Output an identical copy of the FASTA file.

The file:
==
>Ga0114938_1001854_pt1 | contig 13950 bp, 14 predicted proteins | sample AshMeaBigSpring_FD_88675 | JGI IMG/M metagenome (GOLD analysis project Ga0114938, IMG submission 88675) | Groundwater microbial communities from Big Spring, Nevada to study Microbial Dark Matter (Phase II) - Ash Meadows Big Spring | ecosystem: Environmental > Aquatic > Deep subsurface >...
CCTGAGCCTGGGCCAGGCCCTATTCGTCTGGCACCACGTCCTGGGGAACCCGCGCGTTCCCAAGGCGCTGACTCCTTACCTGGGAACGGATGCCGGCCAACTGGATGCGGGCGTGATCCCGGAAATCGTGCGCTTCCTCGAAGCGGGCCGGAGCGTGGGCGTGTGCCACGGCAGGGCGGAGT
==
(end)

>Ga0114938_1001854_pt1 | contig 13950 bp, 14 predicted proteins | sample AshMeaBigSpring_FD_88675 | JGI IMG/M metagenome (GOLD analysis project Ga0114938, IMG submission 88675) | Groundwater microbial communities from Big Spring, Nevada to study Microbial Dark Matter (Phase II) - Ash Meadows Big Spring | ecosystem: Environmental > Aquatic > Deep subsurface >...
CCTGAGCCTGGGCCAGGCCCTATTCGTCTGGCACCACGTCCTGGGGAACCCGCGCGTTCCCAAGGCGCTGACTCCTTACCTGGGAACGGATGCCGGCCAACTGGATGCGGGCGTGATCCCGGAAATCGTGCGCTTCCTCGAAGCGGGCCGGAGCGTGGGCGTGTGCCACGGCAGGGCGGAGT